Witnessing uncivil behavior

Suppose you're at a nice restaurant celebrating your anniversary. When a customer at a nearby table complains that it's taking too long to get his meal, you and your spouse overhear the server's brusque response. Would the ...

A platform for Africa's mobile innovators

Sam Gikandi '05 SM '06 and Eston Kimani '05 have always believed in the potential of Africa's entrepreneurial community. Their years at MIT, beginning in 2001 when they left their home country of Kenya, only reinforced that ...

Biosensor 'bandage' collects and analyzes sweat

Like other biofluids, sweat contains a wealth of information about what's going on inside the body. However, collecting the fluid for analysis, usually by dripping or absorbing it from the skin's surface, can be time-consuming ...

Hands spread flame retardants, plasticizers throughout homes

Hundreds of everyday items, from furniture to cell phones to floor wax, contain organophosphate ester (OPE) flame retardants and plasticizers. Some of these semi-volatile compounds make their way into the air, onto surfaces ...

The random anti-laser

The laser is the perfect light source—as long as it is provided with energy, it generates light of a specific, well-defined colour. However, it is also possible to create its opposite—an object that perfectly absorbs ...

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Mobile phone

A mobile phone or mobile (also called cellphone and handphone, as well as cell phone, wireless phone, cellular phone, cell, cellular telephone, mobile telephone or cell telephone) is a long-range, electronic device used for mobile voice or data communication over a network of specialized base stations known as cell sites. In addition to the standard voice function of a mobile phone, telephone, current mobile phones may support many additional services, and accessories, such as SMS for text messaging, email, packet switching for access to the Internet, gaming, Bluetooth, infrared, camera with video recorder and MMS for sending and receiving photos and video, MP3 player, radio and GPS. Most current mobile phones connect to a cellular network consisting of switching points and base stations (cell sites) owned by a mobile network operator (the exception is satellite phones, which are mobile but not cellular).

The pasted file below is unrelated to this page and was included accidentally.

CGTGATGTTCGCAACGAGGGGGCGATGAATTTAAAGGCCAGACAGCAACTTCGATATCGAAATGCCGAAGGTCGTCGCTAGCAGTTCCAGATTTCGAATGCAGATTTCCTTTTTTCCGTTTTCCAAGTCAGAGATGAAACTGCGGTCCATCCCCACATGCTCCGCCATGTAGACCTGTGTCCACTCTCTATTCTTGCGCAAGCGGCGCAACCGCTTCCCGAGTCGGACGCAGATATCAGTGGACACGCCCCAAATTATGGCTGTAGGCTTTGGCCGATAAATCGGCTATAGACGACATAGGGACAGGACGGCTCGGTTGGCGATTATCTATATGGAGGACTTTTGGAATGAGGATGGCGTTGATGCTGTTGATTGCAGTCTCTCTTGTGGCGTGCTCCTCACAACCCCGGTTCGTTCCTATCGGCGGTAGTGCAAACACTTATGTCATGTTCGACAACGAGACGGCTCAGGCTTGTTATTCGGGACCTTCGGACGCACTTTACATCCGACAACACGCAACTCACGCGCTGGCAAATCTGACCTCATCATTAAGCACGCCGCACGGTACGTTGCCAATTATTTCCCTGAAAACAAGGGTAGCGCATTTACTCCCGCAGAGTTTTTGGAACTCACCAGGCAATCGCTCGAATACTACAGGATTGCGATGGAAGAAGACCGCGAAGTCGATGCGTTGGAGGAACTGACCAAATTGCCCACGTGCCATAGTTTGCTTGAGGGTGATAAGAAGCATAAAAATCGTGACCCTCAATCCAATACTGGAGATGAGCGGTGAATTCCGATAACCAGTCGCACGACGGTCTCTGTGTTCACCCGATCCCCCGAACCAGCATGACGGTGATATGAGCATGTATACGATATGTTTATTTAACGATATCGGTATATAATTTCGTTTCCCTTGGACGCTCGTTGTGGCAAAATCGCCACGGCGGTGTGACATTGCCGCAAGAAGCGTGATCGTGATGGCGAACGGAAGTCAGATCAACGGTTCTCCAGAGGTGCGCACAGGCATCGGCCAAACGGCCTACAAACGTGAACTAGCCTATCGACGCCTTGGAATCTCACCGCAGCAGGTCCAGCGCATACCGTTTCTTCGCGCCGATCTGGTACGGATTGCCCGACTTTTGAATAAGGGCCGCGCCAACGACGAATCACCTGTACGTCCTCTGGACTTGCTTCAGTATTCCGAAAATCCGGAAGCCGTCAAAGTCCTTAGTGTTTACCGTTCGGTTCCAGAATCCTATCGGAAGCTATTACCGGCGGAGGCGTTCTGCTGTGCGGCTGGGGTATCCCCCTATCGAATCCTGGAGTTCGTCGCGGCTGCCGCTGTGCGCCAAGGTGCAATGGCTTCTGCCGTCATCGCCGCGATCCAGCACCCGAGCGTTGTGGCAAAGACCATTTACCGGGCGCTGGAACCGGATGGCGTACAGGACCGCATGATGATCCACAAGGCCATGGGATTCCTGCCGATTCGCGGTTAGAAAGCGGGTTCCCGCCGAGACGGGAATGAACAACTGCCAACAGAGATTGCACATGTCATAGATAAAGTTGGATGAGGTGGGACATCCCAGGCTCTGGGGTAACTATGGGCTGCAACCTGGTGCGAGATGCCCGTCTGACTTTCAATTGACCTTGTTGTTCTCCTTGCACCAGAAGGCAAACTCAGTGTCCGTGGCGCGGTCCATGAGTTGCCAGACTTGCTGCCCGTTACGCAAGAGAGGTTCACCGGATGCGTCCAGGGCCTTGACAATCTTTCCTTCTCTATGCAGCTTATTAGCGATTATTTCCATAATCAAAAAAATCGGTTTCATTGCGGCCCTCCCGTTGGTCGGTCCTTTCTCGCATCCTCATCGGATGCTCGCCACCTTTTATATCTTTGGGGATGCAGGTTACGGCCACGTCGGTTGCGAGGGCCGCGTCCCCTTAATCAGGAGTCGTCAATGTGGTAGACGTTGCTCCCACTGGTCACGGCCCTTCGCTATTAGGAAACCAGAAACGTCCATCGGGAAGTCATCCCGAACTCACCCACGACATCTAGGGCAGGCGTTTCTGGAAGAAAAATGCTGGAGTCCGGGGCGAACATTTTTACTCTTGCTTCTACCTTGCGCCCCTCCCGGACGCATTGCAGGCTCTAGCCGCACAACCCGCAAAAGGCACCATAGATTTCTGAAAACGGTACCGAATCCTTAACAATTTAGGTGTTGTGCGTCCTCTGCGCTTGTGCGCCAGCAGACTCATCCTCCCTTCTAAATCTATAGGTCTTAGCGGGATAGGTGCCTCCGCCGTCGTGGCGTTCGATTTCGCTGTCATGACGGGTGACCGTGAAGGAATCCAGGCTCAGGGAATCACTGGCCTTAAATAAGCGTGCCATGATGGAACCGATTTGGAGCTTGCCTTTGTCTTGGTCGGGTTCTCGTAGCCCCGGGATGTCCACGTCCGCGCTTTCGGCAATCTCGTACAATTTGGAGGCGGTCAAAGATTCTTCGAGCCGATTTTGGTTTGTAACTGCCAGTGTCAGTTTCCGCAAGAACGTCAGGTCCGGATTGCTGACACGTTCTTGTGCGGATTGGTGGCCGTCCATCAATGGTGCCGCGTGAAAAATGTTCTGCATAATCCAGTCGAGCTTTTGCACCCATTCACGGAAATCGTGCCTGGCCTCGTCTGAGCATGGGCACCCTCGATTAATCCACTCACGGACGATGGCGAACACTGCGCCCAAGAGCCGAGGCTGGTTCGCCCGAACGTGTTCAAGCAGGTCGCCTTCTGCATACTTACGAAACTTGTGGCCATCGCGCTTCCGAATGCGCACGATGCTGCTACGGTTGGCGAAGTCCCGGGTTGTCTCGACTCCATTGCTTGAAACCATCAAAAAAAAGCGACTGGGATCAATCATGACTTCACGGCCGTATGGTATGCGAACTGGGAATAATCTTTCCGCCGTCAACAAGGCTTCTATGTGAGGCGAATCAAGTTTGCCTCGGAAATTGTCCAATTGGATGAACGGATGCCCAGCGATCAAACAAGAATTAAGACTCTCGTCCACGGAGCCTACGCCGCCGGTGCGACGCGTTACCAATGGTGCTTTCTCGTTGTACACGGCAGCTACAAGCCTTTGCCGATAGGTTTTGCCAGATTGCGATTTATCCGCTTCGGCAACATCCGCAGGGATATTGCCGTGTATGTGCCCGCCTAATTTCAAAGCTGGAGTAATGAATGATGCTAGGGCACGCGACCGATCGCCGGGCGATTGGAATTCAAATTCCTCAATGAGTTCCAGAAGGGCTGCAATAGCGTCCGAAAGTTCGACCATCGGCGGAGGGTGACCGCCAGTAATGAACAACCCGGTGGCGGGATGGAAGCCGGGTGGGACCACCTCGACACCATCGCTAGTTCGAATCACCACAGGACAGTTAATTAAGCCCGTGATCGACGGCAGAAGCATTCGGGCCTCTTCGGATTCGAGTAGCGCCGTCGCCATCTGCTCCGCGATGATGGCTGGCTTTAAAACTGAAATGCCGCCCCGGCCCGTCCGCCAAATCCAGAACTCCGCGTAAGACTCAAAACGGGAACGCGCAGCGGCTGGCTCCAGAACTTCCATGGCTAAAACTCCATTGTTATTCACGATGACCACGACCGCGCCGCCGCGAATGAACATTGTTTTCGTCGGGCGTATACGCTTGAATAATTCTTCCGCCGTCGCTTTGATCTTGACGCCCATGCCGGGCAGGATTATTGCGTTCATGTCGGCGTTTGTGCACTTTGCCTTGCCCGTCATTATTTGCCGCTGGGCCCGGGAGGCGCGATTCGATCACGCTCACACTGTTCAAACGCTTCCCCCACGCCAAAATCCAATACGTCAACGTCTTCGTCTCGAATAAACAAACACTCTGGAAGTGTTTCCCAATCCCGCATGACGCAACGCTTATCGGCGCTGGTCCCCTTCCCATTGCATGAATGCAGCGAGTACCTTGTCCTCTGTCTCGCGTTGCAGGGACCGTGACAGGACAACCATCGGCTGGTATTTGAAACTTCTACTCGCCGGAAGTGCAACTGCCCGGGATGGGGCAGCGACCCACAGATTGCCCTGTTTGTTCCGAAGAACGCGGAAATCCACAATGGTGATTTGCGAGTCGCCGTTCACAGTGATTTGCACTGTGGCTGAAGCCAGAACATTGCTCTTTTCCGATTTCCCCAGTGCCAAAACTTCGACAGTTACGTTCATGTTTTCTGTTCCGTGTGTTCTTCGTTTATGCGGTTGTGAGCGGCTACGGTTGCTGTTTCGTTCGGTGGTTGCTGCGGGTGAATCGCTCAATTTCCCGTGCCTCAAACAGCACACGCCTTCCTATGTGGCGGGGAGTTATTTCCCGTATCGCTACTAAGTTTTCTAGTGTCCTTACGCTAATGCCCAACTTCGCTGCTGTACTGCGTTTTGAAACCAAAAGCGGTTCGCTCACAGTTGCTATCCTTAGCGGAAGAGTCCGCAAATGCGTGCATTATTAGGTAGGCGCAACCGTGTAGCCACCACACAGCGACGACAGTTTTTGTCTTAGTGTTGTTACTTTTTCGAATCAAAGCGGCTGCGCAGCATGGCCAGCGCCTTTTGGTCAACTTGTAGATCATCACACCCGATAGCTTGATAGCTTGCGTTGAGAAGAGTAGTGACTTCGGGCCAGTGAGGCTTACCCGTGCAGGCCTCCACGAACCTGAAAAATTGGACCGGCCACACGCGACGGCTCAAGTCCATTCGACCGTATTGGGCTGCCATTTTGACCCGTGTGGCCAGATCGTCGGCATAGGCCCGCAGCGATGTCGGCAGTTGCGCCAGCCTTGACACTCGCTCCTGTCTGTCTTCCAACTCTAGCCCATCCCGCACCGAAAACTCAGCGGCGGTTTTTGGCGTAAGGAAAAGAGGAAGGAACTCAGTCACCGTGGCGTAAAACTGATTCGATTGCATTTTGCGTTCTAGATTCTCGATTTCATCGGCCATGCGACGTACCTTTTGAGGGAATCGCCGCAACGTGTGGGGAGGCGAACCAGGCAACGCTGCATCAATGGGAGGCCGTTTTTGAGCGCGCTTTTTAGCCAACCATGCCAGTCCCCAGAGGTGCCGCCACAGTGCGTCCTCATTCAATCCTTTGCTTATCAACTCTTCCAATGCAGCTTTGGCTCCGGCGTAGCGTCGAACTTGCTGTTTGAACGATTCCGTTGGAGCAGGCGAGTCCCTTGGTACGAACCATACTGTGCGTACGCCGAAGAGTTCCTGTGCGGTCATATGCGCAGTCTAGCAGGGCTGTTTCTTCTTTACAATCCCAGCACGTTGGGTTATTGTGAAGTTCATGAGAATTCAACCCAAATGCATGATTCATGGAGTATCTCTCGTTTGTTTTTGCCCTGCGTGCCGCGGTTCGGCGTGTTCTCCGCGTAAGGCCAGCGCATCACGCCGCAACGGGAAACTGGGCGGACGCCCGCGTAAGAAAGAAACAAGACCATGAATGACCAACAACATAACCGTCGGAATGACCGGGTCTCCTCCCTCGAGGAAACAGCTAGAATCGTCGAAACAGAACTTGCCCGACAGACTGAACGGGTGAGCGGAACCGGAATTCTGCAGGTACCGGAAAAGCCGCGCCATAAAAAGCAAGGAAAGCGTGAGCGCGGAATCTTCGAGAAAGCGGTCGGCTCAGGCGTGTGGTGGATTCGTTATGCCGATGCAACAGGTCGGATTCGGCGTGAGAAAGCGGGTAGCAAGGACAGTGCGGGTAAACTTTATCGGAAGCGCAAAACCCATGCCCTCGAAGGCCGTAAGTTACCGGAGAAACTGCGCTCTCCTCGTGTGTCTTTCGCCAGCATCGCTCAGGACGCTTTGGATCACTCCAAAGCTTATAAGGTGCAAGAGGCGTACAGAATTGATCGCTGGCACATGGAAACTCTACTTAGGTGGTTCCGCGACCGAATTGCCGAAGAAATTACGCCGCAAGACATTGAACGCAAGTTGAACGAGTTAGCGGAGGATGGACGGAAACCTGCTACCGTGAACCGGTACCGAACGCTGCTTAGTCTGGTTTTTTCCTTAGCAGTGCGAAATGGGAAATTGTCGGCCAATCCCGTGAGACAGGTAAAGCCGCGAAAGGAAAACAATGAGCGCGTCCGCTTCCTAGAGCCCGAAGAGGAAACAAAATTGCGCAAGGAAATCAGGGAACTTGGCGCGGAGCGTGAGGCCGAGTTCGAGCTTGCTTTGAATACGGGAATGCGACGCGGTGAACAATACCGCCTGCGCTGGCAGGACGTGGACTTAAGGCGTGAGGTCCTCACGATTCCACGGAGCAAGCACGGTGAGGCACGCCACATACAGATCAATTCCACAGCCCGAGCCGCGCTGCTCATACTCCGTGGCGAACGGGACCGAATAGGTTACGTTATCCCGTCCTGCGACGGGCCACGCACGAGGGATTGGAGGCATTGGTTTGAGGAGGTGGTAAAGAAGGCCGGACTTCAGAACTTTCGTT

As opposed to a radio telephone, a mobile phone offers full duplex communication, automatised calling to and paging from a public switched telephone network (PSTN), handoff (am. English) or handover (European term) during a phone call when the user moves from one cell (base station coverage area) to another. A mobile phone offers wide area service, and should not be confused with a cordless telephone, which also is a wireless phone, but only offer telephony service within a limited range, e.g. within a home or an office, through a fixed line and a base station owned by the subscriber.

The International Telecommunication Union estimated that mobile cellular subscriptions worldwide would reach approximately 4.1 billion by the end of 2008. Mobile phones have gained increased importance in the sector of Information and communication technologies for development in the 2000s and have effectively started to reach the bottom of the economic pyramid.

This text uses material from Wikipedia, licensed under CC BY-SA